The Oct. 22 letter states that sectarian violence in Nigeria diminished following Trump’s April 2018 meeting with President Muhammadu Buhari at the White House. It requests that the US president issue a “public statement strongly condemning the Nigerian government for its refusal to hold itself accountable.” It came the same day that Secretary of State Mike Pompeo said in a statement that he “strongly condemns the use of excessive force by military forces who fired on unarmed demonstrators in Lagos” and that the State Department welcomes “an immediate investigation into any use of excessive force by members of the security forces.”

The letter to Trump follows a March letter form IPOB to UN Special Rapporteur for Extrajudicial, Summary or Arbitrary Executions Agnes Callamard that chronicled alleged human rights abuses against Biafrans for inclusion in her pending report on the situation in Africa’s most populous country.

The new letter goes on to ask Trump to “commit to enforcing punitive measures against the Buhari regime unless urgent reforms are made.” It also calls on Trump to direct the State Department to make a formal inquiry with the UN regarding the status of Callamard’s report (Pompeo is copied on the letter along with National Security Advisor Robert O’Brien and US Ambassador-at-Large for International Religious Freedom Sam Brownback).

Mercury has been a registered foreign agent for Kanu’s group since late September 2019. The contract is for $85,000 per month.


Pakistan: The Embassy of Pakistan in Washington has renewed its six-month contract with Houston-based Linden Government Solutions for another three months, until Jan. 15, 2021. The unusual contract is pro bono but allows Linden to seek payment from the diaspora community. Linden consultant Stuart Jolly, a former campaign aide to Donald Trump, stopped providing services to Pakistan on Oct. 16, leaving only three registered agents on the account: Linden President Stephen Payne, former Executive Vice President Joseph Fleming (now a consultant with the firm) and general counsel Brian Ettinger.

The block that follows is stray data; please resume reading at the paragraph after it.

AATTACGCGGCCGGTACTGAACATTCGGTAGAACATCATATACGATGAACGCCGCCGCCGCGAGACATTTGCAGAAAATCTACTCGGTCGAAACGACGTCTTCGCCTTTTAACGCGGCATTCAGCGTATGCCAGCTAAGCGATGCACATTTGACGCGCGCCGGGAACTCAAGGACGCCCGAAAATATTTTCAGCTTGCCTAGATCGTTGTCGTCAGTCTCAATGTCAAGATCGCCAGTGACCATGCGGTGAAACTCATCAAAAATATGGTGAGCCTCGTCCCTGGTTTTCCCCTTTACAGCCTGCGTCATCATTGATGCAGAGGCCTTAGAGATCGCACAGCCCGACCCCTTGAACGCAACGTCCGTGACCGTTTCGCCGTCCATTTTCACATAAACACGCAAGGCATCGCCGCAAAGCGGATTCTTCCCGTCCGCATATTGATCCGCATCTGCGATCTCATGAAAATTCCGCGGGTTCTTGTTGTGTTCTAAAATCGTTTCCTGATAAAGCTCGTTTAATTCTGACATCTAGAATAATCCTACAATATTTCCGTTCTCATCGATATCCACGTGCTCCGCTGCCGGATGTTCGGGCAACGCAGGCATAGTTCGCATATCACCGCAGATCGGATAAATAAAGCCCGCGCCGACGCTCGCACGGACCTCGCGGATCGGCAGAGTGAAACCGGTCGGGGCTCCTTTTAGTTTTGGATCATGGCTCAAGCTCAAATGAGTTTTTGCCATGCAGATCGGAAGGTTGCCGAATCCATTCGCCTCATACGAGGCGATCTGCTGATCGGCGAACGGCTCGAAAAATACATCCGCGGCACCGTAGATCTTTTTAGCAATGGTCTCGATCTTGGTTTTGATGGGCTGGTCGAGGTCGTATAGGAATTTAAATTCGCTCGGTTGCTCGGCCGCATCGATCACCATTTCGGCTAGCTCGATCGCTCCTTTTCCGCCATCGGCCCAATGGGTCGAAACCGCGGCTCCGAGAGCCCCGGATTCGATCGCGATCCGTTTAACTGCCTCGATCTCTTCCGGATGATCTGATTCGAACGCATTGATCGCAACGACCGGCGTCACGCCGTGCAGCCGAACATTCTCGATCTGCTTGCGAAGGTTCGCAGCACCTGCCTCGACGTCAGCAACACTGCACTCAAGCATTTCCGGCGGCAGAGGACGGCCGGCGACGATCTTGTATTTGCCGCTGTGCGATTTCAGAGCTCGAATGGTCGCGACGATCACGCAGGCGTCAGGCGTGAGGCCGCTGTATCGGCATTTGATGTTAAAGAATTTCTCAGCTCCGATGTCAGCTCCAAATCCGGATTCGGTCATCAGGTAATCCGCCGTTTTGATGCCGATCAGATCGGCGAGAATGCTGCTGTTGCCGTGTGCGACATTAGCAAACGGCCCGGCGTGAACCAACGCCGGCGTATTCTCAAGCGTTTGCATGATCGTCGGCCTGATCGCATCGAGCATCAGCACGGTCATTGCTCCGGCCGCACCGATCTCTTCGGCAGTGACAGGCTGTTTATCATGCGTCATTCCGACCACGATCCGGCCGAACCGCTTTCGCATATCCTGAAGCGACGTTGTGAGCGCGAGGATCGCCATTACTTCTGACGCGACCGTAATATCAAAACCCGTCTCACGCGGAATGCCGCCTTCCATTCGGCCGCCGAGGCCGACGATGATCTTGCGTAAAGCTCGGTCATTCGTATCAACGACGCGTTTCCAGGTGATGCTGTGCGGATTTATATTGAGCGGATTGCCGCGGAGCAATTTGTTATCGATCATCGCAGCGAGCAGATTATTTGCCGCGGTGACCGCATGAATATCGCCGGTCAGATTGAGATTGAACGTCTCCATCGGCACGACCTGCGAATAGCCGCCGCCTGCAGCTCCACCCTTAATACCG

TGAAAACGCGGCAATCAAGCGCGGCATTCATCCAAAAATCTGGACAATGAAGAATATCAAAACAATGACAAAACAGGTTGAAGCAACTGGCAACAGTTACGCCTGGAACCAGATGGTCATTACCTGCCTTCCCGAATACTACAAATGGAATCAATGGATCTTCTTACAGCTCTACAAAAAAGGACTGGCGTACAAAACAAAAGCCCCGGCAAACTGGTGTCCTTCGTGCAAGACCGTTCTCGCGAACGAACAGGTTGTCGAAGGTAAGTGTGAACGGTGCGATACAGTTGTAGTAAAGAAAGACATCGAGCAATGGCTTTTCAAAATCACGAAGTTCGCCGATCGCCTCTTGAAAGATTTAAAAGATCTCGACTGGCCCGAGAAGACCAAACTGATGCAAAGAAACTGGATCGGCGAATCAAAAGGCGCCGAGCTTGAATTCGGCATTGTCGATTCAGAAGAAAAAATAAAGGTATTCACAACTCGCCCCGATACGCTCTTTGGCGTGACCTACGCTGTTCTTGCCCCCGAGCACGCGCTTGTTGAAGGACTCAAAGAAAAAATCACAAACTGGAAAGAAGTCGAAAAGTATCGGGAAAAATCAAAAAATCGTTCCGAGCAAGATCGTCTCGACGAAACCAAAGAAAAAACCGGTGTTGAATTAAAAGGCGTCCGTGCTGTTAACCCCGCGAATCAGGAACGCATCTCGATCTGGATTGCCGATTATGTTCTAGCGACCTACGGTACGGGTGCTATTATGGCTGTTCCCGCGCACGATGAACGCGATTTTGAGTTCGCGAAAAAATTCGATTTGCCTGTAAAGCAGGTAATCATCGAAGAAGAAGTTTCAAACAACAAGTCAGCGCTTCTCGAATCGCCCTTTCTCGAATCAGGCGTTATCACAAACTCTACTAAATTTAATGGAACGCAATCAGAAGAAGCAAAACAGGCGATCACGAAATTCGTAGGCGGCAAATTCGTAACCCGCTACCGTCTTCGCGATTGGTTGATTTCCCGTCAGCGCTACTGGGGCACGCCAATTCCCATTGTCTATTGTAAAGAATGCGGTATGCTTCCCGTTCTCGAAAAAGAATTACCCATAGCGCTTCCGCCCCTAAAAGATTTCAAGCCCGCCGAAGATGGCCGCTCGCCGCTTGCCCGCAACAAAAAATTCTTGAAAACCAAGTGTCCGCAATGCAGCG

Also registered to lobby for the embassy is BLJ Worldwide of New York, which has represented the embassy for $50,000 per month since July 2019 but only registered with the US Department of Justice this August. Pakistan is also getting an assist from Turkey, which has hired Greenberg Traurig to help lift a congressional hold on the sale of attack helicopters to Islamabad, as Foreign Lobby Report first reported on July 28.

Middle East

Qatar: Pillsbury Winthrop Shaw Pittman partner Matthew Oresman has deregistered as a foreign agent for the Qatari Embassy in Washington. Joseph Jean, Aryeh Kaplan and Elizabeth Moeller remain listed on the account. Oresman, who leads the firm’s International Public Policy practice, is no longer registered to represent any foreign clients.

In other news

The United Arab Emirates’ English-language online newspaper The National has launched a US edition, becoming the latest foreign media outlet to put its own spin on political and other developments in Washington and across the country.

President Donald Trump tweeted his administration’s approval of a cross-border rail project between Alaska and Canada last month just hours after an advocate for the project attended a $100,000-a-plate campaign fundraiser, the Washington Post reports.